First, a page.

Line the bottom of a good-sized casserole with 8 thick slices fat bacon. Place on top 2 quarts sauerkraut. On top of the sauerkraut place 6 smoked pork loin cutlets, 3 onions, each stuck with a clove, and 8 to 10 smoked or fresh sausages or any good spiced sausages. Place another 8 thick slices fat bacon over all and add to the casserole 2 to 3 cups stock and 1 bottle dry white wine. Cover tightly and simmer for 2 hours.
About 15 minutes before the cooking period is finished, add 8 frankfurters and complete the cooking without letting the liquid boil. Arrange the sauerkraut in the center of a large hot platter, surround with the bacon, the smoked cutlets, sausages, and frankfurters, and garnish with thin slices of boiled or baked ham. Serve with potatoes boiled in their jackets.
If you are interested in a more Homeric version, here is one that requires three days to reach its peak of succulent splendor!
Choucroute Garnie (de Trois Jours)
The first day melt down a good quantity of goose fat. Then cover the bottom of a large earthen casserole with a layer of plat-de-côte de boeuf (short ribs). Cover this with bouillon and Chablis and add salt and pepper. Then add alternate thin layers of goose fat and wide layers of sauerkraut, mixing in bacon strips and cutlets of smoked pork, until the receptacle is filed to the brim. Cook this slowly for 5 hours and allow it to cool. The next day put the marmite back on the stove, add 1/2 bottle champagne, and cook slowly for 3 or 4 hours. Finally, on the third and great day, put the dish back on a very slow fire, add 1/2 bottle champagne, and simmer for 4 final hours. About 2 1/2 hours before serving, add a boned Join of pork. Half an hour later, add a large Lorraine sausage and many smaller sausages from Strasbourg and Frankfort. Then, 1 hour before presenting your masterpiece, add a few truffles! That's all. It can easily be adapted to American ingredients.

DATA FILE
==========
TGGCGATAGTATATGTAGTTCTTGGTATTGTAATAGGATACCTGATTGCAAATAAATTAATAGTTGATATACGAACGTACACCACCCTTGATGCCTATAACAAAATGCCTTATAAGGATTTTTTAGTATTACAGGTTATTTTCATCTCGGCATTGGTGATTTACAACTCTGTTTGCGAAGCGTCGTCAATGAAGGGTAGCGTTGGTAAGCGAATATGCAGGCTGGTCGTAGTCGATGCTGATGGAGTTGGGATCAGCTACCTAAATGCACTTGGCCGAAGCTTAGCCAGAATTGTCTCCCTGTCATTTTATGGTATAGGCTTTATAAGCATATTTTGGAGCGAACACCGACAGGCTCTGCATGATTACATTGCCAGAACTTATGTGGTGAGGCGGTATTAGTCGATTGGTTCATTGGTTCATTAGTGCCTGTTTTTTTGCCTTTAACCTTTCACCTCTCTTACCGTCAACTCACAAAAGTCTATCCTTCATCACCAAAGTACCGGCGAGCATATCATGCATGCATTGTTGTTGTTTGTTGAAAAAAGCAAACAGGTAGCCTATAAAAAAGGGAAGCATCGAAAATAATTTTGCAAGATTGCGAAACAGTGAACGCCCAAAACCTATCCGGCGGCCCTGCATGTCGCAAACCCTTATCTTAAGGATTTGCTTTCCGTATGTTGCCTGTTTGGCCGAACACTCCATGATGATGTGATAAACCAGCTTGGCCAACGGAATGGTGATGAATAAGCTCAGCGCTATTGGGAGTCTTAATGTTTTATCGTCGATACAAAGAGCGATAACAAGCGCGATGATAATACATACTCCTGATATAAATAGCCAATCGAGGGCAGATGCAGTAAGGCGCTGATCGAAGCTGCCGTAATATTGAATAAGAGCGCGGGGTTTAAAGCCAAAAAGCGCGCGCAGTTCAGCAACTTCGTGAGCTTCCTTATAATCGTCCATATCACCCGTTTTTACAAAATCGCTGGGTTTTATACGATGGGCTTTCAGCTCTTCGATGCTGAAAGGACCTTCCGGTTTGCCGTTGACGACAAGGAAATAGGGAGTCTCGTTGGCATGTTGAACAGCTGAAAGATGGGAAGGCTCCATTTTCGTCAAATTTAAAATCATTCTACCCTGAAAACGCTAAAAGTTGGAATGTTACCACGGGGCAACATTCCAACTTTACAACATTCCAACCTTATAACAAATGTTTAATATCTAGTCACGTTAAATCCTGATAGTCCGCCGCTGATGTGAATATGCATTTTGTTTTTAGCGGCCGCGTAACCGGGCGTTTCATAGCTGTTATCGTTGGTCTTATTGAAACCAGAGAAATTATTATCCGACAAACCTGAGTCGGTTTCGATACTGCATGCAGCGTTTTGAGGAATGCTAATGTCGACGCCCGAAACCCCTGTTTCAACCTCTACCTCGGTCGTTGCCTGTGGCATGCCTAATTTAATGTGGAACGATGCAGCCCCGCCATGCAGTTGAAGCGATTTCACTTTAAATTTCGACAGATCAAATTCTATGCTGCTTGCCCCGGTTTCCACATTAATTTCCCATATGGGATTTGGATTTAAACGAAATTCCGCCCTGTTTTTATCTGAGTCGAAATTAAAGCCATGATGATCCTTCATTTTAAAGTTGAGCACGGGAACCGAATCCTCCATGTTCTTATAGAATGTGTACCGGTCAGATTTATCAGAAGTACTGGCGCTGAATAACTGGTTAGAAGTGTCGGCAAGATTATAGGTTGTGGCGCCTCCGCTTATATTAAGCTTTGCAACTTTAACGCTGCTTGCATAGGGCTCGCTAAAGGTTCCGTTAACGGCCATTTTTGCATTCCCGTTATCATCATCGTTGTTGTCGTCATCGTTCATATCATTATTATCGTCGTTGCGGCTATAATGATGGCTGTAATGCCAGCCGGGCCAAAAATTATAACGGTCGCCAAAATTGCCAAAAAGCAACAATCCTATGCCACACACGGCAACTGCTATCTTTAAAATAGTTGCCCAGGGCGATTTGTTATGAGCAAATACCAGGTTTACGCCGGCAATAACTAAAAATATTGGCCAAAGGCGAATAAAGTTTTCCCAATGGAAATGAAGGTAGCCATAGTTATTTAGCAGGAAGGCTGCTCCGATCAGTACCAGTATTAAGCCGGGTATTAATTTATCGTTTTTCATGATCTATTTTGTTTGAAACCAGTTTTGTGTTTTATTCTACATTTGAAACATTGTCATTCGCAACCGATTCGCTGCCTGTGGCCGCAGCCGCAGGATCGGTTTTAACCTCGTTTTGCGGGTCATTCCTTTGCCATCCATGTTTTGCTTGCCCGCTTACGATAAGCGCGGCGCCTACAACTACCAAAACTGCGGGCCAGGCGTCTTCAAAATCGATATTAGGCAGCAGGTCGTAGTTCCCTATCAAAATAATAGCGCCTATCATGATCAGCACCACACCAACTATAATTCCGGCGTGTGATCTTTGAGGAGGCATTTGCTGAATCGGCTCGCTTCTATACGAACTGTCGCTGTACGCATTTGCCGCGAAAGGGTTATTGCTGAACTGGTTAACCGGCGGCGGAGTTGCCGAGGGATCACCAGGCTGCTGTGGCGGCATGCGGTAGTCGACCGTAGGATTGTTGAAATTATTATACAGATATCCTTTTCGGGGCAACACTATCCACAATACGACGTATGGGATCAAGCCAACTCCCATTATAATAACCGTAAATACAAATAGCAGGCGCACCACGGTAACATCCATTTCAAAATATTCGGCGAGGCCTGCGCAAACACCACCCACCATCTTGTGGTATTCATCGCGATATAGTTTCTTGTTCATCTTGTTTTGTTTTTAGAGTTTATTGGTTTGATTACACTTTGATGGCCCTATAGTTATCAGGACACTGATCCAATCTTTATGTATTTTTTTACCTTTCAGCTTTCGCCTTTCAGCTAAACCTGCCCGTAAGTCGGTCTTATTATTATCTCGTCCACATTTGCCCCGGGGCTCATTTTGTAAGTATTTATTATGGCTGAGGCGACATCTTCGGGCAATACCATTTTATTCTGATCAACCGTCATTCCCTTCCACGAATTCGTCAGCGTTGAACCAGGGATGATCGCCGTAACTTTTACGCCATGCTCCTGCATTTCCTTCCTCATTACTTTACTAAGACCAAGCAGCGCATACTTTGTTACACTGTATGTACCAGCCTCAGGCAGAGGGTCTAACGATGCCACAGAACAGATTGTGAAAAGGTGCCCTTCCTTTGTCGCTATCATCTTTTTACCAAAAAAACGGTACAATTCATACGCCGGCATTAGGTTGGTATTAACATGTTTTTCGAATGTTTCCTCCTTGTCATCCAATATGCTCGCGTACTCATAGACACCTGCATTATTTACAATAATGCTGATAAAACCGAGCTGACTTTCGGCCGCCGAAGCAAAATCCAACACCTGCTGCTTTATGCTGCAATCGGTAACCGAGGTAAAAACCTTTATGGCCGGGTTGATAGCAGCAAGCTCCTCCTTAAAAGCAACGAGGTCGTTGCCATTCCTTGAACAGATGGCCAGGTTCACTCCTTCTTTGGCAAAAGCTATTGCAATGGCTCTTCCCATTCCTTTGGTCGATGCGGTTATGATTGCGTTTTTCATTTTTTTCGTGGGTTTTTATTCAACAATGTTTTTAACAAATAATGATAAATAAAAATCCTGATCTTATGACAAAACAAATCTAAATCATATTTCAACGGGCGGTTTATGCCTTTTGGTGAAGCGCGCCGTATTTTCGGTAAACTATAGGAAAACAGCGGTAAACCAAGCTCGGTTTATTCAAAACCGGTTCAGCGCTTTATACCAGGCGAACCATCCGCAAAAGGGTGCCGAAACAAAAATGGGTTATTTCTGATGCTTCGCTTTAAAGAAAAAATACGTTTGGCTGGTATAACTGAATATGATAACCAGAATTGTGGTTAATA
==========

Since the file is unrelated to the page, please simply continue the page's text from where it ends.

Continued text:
Because the goose and the pig form the keystone of Alsatian cookery, one is inclined to accept choucroute garnie and pâté de foie gras as the two admitted masterpieces and to overlook many subtle, unpublicized specialties of the countryside. The whole world knows the buff-colored crockery terrine which encases the lush, aromatic goose liver from Alsace. Its superlative reputation is well deserved. Its only rival, the foie gras of Périgord, has a closer kinship to truffles, perhaps, but only a rash expert would rate one above the other. The Alsatians are consummate pastrymakers, however, and when they combine this skill with their sublime goose liver, the result is an exquisite concoction of tender crust, foie gras, and truffles quite beyond my range of adjectives.
Alsace is a land of fragrant pâtés, made not only from the celestial foie gras but also from pork, beef, poultry, venison, wild boar, hare, and game birds. They also make pâtés from fresh-water fish and from fruit. Then there is a particularly festive one made from the meat and feathered trimmings of the peacock. High spicing is required in these flavorful meats, and the Alsatian charcutier calls upon pepper, clove, cinnamon, ginger, nutmeg, and caraway seed, in addition to the gamut of herbs, to perfume them.